FrankenGraphics wrote:
I don't think anyones' attempted FORTH for game development here?

I'm not really a FORTHer myself, but some users here seemed to have been working with it on the NES at least a bit (Garth, pubby, maybe others).


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PostPosted: Fri Sep 07, 2018 5:47 pm 
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Quote:
a bit of magnitude of difference between "already have WRAM" and "already have dual-ported WRAM

yeah i think it's ~5€ extra for the dual port feature, not good at all unless you have a very pronounced use for it.

Do you need it to be dual ported for this task though? I don't think you're ever accessing it more than once at any time. the sp needs to be stored and read from somewhere, i guess, which you could keep in a SMT array of flipflops for 0.15€ 0.45€* or so.

the dual porting was for creating the low-clocked RAM-using digital delay with two revolving indices/stack pointers for simultaneous reads and writes. which got me thinking about stacks in general. But even for the audio purpose, some ~8€ euros might be too much if put on a cartridge. As a synth module mean as part of a musical instrument, this price is negligible. for a game - not so much. taking turns reading and writing at a higher clock speed might be more reasonable after all.


*edit: forgot filtering out cmos level devices in my search at first.

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Last edited by FrankenGraphics on Fri Sep 07, 2018 5:55 pm, edited 1 time in total.

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PostPosted: Fri Sep 07, 2018 5:53 pm 
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FrankenGraphics wrote:
Do you need it to be dual ported for this task though? I don't think you're ever accessing it more than once at any time.

Ahh, yeah I guess you don't actually. I think your mapper would have to intercept all of the address lines to the RAM to be able to address the reads and writes to the stack pointer, but the data bus can go straight through. (That's probably a lot of pins to claim on your CPLD though.)


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PostPosted: Sat Sep 08, 2018 3:07 am 
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about pins (and provided i need instant sp access for every call), what would count as a significant stack depth improvement over keeping it in zp? 8? 16? 32? more?
I guess the need for depth depends on how fare one would want recursions to go?

also i need to look into what could be done about (),y

- but in sum, the utility of a secondary hardware driven stack seems not that strong then (in relation to already existing software techniques), and only something that might be intersting if it can be had as a cheap (max 1$) addon to a preexisting wram requirement.

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PostPosted: Sat Sep 08, 2018 7:34 am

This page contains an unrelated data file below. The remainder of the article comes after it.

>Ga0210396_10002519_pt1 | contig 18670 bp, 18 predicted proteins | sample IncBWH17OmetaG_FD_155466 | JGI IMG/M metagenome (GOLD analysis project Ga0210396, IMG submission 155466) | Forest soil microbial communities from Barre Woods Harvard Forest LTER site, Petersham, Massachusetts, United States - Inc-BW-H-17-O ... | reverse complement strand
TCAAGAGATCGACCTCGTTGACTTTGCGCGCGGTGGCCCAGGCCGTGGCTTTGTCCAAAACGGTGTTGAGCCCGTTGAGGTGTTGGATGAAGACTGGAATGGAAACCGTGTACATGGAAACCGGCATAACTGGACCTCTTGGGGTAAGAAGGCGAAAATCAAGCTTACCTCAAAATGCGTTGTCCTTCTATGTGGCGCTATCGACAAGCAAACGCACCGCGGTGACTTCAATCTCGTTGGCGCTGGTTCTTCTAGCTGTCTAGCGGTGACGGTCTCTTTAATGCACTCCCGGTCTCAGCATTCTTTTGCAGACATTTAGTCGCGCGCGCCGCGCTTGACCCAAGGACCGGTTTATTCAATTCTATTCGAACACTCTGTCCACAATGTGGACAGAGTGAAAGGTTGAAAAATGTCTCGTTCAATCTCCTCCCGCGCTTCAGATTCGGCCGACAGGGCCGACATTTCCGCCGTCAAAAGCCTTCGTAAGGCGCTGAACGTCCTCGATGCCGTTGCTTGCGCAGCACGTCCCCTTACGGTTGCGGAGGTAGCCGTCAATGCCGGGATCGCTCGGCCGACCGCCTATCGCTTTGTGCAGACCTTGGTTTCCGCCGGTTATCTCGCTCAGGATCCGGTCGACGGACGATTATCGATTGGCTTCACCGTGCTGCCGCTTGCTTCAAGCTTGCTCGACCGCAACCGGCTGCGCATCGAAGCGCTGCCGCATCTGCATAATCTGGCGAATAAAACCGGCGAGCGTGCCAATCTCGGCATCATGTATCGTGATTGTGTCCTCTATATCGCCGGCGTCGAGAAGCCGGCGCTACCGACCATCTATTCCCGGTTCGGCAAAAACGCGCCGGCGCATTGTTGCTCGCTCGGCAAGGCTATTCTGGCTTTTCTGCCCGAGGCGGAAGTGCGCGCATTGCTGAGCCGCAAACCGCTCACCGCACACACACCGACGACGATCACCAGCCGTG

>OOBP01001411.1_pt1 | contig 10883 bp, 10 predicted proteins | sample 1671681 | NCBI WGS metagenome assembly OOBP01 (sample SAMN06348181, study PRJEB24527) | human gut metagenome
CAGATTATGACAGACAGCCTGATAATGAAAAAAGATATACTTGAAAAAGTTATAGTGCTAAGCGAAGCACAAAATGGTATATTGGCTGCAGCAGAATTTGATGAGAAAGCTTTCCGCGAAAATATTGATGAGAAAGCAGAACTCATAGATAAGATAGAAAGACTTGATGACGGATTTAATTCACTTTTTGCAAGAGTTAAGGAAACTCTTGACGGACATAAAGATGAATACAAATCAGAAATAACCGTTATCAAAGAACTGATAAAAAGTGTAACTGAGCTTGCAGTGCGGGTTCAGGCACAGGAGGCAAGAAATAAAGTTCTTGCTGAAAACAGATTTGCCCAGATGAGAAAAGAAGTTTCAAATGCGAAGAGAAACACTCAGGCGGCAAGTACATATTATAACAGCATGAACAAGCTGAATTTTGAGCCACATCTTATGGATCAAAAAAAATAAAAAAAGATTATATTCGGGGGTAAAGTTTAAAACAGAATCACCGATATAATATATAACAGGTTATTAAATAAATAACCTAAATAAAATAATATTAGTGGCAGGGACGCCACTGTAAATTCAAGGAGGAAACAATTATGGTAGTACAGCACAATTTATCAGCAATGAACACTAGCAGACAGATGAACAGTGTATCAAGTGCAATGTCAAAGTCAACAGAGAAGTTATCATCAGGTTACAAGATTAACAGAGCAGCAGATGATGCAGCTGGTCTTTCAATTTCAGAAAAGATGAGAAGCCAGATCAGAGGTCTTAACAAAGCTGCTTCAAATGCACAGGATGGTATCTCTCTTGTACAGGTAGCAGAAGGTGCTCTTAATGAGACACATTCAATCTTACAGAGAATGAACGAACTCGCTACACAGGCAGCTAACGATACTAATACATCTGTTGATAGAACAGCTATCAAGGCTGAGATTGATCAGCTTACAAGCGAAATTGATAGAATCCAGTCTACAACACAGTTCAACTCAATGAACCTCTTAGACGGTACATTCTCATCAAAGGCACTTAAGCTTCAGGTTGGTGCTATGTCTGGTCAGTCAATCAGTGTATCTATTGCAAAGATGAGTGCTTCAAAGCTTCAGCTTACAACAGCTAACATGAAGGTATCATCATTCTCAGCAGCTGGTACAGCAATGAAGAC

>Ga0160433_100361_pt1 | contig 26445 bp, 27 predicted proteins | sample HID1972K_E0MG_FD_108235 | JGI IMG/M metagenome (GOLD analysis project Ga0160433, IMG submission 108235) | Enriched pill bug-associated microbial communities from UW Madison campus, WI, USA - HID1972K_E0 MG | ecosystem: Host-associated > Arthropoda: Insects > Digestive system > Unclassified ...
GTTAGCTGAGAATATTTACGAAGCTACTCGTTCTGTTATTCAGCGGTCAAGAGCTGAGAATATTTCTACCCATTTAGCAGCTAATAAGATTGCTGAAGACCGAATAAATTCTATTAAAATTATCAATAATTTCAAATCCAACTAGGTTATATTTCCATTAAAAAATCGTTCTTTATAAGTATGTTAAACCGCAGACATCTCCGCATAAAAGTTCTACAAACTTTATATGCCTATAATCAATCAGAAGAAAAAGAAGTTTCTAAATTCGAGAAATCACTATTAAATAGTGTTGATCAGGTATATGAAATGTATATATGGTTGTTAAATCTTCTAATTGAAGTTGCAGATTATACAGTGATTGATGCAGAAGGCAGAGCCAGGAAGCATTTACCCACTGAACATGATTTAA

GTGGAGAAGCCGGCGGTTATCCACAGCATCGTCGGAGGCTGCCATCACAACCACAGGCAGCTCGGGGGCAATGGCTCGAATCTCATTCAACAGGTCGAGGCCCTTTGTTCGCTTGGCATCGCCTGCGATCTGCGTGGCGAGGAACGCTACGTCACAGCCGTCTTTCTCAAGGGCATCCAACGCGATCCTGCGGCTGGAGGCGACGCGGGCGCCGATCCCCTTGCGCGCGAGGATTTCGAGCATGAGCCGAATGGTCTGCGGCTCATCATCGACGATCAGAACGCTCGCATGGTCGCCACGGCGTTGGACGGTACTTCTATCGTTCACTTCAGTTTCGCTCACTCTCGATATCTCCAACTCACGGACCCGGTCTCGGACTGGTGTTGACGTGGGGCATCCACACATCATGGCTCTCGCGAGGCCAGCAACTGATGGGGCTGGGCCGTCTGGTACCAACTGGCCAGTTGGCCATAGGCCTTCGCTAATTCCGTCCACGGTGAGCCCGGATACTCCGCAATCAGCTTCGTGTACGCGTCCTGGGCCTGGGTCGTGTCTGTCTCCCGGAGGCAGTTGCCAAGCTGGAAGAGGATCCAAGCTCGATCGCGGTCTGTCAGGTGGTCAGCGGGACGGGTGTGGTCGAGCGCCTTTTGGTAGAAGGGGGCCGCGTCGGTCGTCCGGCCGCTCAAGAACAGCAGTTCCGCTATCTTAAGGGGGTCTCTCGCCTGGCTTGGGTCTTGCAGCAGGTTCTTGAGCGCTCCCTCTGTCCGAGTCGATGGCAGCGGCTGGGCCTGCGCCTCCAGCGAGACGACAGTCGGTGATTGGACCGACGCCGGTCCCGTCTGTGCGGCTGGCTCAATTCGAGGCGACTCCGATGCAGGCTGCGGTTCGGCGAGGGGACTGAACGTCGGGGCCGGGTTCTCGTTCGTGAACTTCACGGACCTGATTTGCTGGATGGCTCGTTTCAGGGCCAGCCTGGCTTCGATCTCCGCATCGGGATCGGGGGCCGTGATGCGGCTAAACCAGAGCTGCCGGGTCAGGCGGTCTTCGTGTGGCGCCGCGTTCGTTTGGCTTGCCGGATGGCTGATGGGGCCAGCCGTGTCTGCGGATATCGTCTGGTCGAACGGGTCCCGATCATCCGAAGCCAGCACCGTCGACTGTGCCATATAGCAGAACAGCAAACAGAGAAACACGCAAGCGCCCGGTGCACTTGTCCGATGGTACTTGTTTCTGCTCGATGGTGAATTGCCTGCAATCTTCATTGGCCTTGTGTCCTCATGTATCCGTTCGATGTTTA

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The pro of a stack is that it auto increments. An auto incrementing read/write would make a lot of stuff faster. Having to push there (or copy from ROM to WRAM) first isn't terrible, but it eats a lot of the gains.

So the concept of the stack is beneficial so long as I can set the stack pointer to any place in ROM. Something like $2006/$2007 pair except for the CPU address space. Even better if there are two autoincrementing registers, for source and destination.

The only thing I use a lot of stack for is PPU updates, and only because it's faster. (And it's only faster on pull because of the autoincrement thing, filling it in the first place is slow.) Basically I invest a lot of time filling it so that unfilling it is fast. I'd rather not have to fill it.

You'd save a byte/2 cycles/The Y Register by avoiding using iny for most data accesses with (Indirect),Y, as well as an additional cycle (or two!) because absolute addressing is faster anyway.

You'd also be able to save the increment byte and cycles on an certain unrolled loops. And if the unrolled loop was the kind without increments, all of the addresses you want to unroll could use ONE unrolled loop saving many bytes.

Better than both is a CPU DMA, but I have zero idea about the cost effectiveness of any of it. I cannot think of a way I would be helped by the hardware stack. You pay for the fast unfilling by filling it.

Edit: You know what? I change my mind. I don't yet use WRAM, so I've been... ignoring that it's there too. You can copy a lot of data you want unrolled on level load, and then there is room to play. OAM updating is one of immediate things that comes to mind.

You can use absolute X for the wrapping (to do sprite shuffling) but read the data through the port. This free up Y to keep track of how many sprites in the metasprite are left, or whatever else.